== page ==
23 January 2018
Your foot is an evolutionary marvel. It is made up of 26 bones, 33 joints and 42 muscles all working together with more than 50 ligaments and tendons to carry you around every day. Through the foot's many moving parts it handles hundreds of tons of force every day, moving us about. The stress of all this movement puts the foot at high risk of developing problems.
Various conditions affect feet whether through irritation from an ill-fitting shoe, injury or indeed from inherited conditions such as bunions, known as Hallux Valgus.
Many people suffer in silence and frequently suffer embarrassment with their feet. They resign themselves to wearing lace up shoes and never displaying their feet in public. Bunions are a common condition, which can be treated but if they are left unchecked, often cause misery to many people.
Bunions (Hallux Valgus)
Hallux valgus is a mal-alignment of the big toe, which goes off at an angle towards the second toe. The foot gets wider and the fitting of shoes becomes very difficult. It usually runs in families but can also be secondary to a number of general conditions, for instance, rheumatoid arthritis. If hallux valgus is left unchecked it will usually cause over crowding of the other toes and excessive pressure problems in the ball of the foot.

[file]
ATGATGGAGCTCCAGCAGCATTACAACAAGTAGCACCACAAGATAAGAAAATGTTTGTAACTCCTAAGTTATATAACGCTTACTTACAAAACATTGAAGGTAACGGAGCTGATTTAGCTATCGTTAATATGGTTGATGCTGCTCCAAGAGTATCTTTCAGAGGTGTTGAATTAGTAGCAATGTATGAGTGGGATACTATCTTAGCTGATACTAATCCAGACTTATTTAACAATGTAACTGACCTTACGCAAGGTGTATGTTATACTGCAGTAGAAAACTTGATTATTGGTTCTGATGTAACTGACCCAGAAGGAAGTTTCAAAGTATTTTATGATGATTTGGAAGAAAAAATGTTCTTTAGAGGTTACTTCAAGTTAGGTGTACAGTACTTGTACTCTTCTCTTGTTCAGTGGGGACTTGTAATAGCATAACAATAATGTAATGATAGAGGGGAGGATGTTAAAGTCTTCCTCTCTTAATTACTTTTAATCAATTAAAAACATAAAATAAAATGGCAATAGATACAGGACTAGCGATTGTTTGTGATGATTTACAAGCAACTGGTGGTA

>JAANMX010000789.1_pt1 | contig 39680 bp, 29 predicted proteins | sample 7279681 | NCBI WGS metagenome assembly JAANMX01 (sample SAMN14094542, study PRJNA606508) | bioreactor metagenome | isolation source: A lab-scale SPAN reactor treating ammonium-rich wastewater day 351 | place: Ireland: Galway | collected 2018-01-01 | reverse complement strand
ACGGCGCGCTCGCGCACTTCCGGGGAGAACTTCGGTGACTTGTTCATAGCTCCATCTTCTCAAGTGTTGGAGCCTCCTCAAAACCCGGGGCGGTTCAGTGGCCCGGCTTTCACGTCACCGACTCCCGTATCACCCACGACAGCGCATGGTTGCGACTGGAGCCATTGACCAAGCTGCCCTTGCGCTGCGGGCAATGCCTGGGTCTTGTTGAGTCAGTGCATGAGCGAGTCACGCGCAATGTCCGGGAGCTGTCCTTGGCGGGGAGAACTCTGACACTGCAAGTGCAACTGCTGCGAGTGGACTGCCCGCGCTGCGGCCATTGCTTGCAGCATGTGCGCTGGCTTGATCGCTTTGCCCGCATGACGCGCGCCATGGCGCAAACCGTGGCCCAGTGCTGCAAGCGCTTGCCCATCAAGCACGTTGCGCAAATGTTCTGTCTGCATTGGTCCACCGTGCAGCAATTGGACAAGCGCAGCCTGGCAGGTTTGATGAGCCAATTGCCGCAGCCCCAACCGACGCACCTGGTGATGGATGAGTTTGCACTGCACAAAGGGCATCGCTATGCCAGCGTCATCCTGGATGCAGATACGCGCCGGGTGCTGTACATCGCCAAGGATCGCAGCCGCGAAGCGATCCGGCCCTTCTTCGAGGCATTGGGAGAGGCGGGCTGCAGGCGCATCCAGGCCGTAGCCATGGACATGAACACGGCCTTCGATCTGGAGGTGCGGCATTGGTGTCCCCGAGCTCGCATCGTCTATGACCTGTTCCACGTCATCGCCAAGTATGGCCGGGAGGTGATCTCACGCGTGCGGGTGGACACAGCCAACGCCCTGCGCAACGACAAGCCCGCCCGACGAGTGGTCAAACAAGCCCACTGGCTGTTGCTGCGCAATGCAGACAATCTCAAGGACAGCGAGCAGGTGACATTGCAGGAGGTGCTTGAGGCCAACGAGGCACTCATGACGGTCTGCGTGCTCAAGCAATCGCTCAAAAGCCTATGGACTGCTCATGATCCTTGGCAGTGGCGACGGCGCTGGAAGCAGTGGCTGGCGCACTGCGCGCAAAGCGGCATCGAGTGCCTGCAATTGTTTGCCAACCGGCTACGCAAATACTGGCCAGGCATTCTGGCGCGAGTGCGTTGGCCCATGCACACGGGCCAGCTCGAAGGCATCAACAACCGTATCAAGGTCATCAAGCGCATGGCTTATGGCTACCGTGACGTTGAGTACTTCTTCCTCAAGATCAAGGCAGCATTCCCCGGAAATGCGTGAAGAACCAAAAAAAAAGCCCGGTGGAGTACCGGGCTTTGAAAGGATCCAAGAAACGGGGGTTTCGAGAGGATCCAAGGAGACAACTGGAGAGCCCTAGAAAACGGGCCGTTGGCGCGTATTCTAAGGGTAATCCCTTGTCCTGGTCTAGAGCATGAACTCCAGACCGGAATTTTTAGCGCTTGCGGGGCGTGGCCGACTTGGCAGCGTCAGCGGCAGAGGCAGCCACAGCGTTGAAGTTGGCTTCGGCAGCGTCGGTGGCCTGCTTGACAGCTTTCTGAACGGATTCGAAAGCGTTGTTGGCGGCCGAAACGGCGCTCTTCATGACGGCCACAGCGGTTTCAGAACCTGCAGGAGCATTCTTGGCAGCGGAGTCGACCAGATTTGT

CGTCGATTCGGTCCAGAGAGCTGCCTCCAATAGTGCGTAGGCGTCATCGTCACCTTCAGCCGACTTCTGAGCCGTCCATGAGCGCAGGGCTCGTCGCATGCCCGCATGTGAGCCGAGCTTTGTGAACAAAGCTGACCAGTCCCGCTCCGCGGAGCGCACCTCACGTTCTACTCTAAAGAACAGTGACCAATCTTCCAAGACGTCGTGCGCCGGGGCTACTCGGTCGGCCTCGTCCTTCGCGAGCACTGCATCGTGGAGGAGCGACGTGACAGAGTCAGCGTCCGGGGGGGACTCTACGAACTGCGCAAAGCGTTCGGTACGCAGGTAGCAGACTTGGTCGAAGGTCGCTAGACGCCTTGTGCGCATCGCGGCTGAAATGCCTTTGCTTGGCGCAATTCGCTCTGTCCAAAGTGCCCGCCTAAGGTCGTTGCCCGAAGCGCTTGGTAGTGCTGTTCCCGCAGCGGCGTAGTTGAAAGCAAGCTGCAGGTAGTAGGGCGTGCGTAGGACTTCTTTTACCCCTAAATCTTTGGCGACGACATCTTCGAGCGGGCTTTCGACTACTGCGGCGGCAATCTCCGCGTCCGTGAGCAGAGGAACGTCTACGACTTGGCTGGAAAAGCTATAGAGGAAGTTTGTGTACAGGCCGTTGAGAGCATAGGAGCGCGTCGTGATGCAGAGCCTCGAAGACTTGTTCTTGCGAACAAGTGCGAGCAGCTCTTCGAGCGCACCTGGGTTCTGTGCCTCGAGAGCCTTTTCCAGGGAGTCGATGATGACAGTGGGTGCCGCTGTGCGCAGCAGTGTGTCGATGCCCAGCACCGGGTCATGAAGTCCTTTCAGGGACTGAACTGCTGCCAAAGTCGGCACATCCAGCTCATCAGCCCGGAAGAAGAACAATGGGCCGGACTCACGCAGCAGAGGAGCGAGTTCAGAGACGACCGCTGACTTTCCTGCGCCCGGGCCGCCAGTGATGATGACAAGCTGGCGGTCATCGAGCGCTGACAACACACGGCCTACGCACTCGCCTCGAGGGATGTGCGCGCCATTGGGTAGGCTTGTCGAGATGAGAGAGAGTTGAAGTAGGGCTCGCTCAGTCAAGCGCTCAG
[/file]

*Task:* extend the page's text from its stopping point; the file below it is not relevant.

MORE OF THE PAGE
Medical research suggests that bunions need to be treated before the big toe pushes the other toes out of alignment. This means treating them early before they get too bad.
The options for treating a bunion include changes in footwear, using night splints or special insoles in the shoe. Unfortunately, none of these treatment options have any evidence to support their effectiveness. The only effective treatment for a bunion is to surgically correct the mal-alignment of the bones.
It is best to seek an expert opinion if you have bunions in order to discuss what is best for you and your feet.
Specialist will guide you through the options to find a treatment that is right for you depending on the severity of your bunion, the flexibility of your foot and other factors.
Recovery from bunion surgery
If you decide to have surgery to correct your bunion there will be a period of recovery needed depending on the exact procedure undertaken.
An excellent procedure to correct a bunion is called a scarf osteotomy. This type of operation is stable and allows you to walk afterwards. Walking will be limited for a period of time; you will have dressings and need to rest. You do not need a cast or crutches and while the average healing time is around six weeks you should be back in trainers, or similar after two weeks.
Mr Eoin Baldwin is a consultant podiatric surgeon at Spire Gatwick Park Hospital. He has over 30 years’ experience and has performed over 19,000 foot operations. Enquiries can be made by contacting Spire Gatwick Park Hospital on 01293 778 906.